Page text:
Stricter environmental controls and the requirement to create less pollution has led to far more complex automotive exhaust systems. One component of these systems is the oxygen sensor or Lambda sensor. Dewald Ranft, Chairman of the Motor Industry Workshop Association (MIWA), an affiliate association of the Retail Motor Industry Organisation (RMI), explains that depending on the make and model you drive, you could have one or more oxygen sensors in the exhaust system. “This sensor measures the amount of oxygen in the exhaust gas and sends this information to the car’s computer. The computer then works out if the engine is running too rich (too much gas) or too lean (too much air) and adjusts to compensate.”
Because the sensors are exposed to very high temperatures when the engine is running, even if the vehicle is parked and idling, they will begin to deteriorate over time. “In addition to high heat, the sensors can also be affected by contaminants in the exhaust, excessive amounts of unburned fuel in the system and other things. It’s important that vehicle owners know that there are sensors in their car and that they don’t last forever,” says Ranft.
He adds that generally oxygen sensors last between 80 000 and 100 000 kilometres. “However, if your engine is properly maintained, the sensors can last longer. Most late model vehicles do not have a recommended replacement interval for oxygen sensors. Some oxygen sensor manufacturers do say that replacing the sensors at high mileage is a good way to assure peak performance and fuel economy.”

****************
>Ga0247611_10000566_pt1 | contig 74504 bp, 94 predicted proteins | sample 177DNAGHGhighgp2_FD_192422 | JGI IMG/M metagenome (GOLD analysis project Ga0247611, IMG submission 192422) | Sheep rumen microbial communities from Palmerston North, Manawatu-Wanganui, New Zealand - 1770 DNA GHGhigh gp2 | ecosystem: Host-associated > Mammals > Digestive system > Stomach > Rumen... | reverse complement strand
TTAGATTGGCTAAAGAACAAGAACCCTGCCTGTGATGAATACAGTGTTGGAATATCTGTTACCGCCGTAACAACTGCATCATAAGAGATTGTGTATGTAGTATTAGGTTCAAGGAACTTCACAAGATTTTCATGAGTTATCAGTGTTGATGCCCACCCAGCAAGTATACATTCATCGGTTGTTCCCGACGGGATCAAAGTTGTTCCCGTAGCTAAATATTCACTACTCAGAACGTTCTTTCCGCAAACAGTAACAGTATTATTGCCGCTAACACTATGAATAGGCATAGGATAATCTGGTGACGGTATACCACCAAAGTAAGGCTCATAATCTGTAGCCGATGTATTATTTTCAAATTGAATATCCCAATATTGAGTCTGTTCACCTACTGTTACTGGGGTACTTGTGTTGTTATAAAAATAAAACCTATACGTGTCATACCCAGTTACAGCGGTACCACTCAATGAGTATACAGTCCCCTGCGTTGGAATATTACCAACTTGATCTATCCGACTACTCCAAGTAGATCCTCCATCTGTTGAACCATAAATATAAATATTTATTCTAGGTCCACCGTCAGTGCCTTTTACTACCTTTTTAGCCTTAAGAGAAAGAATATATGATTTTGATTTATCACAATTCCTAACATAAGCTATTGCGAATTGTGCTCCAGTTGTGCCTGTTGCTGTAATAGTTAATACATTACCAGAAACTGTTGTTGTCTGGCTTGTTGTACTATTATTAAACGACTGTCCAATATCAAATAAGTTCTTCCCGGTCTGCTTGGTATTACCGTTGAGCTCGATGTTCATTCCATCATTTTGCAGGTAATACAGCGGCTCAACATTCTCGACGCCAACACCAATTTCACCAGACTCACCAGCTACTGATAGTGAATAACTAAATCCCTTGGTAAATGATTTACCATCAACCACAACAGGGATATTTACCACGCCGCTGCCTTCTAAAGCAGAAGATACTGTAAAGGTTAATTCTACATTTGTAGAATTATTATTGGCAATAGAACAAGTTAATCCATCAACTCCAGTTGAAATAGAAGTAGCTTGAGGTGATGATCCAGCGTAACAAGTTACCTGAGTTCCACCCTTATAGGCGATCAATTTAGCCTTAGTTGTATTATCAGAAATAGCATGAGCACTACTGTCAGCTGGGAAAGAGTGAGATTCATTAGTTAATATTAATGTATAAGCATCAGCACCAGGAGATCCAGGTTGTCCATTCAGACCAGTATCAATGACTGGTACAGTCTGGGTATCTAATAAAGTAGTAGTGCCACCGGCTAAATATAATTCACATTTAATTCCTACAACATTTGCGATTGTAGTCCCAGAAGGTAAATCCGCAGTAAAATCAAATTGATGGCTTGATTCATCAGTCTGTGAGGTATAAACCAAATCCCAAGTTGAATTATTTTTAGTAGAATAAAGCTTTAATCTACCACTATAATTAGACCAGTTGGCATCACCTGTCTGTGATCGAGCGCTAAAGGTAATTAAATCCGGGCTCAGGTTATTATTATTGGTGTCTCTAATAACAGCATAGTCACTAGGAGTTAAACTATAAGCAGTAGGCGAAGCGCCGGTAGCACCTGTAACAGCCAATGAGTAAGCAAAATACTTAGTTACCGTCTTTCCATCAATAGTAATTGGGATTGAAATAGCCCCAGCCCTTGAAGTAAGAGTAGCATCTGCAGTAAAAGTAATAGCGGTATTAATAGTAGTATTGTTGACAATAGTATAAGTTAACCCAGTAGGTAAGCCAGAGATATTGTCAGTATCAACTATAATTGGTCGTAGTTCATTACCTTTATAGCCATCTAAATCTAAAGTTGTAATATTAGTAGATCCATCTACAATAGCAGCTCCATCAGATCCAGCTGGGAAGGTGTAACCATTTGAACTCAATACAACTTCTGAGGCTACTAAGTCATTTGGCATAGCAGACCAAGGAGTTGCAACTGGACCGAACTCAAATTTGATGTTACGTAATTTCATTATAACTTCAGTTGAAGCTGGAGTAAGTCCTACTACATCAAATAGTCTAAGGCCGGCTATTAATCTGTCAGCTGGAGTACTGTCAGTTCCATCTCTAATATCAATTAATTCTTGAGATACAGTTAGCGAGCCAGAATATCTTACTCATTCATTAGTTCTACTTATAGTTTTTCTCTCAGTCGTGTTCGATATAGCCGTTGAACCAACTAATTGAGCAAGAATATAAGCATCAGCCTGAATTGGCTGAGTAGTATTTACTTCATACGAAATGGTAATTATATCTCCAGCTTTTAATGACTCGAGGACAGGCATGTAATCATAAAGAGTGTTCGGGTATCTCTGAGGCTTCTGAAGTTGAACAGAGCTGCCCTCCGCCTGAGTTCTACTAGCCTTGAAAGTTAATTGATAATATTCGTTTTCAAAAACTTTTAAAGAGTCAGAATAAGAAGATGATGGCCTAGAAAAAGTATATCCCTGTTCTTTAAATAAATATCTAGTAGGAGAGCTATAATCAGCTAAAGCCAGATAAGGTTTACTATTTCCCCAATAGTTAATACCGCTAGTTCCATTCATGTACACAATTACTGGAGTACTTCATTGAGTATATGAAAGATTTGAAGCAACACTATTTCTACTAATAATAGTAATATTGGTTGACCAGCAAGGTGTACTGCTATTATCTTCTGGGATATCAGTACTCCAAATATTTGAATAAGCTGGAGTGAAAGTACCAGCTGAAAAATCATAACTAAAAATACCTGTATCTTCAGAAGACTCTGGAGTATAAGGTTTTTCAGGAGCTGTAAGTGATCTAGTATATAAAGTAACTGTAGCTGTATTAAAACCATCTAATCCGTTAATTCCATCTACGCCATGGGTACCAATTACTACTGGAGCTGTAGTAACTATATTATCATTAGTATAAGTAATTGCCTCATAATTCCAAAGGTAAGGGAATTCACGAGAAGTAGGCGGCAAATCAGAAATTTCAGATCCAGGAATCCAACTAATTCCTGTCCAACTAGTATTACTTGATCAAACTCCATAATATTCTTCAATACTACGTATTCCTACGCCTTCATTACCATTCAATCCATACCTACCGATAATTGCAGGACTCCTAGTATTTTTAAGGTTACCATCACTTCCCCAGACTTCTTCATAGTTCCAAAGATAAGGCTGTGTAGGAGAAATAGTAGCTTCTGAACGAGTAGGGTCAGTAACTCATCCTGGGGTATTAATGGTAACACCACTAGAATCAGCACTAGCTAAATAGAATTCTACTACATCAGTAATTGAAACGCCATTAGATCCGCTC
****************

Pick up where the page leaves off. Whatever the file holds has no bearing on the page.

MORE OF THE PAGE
While the average vehicle owner won’t know when the sensors are faulty, especially if there isn’t a Check Engine light or any codes that might suggest an oxygen sensor related fault, Ranft says there are some commons signs to watch out for including: the engine idles rough or sputters when releasing the accelerator; reduced fuel economy; loss of power from the engine and sluggish engine performance.
“If you’re experiencing any of these things, it’s important to have your car inspected and the sensors replaced if necessary. A faulty oxygen sensor can lead to premature damage to expensive parts of the engine system. When replacing an oxygen sensor, it’s important to use the same type as the original.”
He recommends taking your vehicle to an accredited-MIWA workshop where the mechanic can read the oxygen sensor’s output with a scan tool or digital voltmeter. “Oxygen sensors are amazingly
rugged considering the operating environment they live in. But they do wear out and eventually have to be replaced. Ask your mechanic to check the sensors during your regular maintenance services. The only way to know if the oxygen sensors are doing their job is to inspect them regularly. There may also be benefits to replacing the sensors periodically for preventive maintenance. Replacing an aging oxygen sensor that has become sluggish can restore peak fuel efficiency, minimise exhaust emissions and prolong the life of the converter,” he concludes.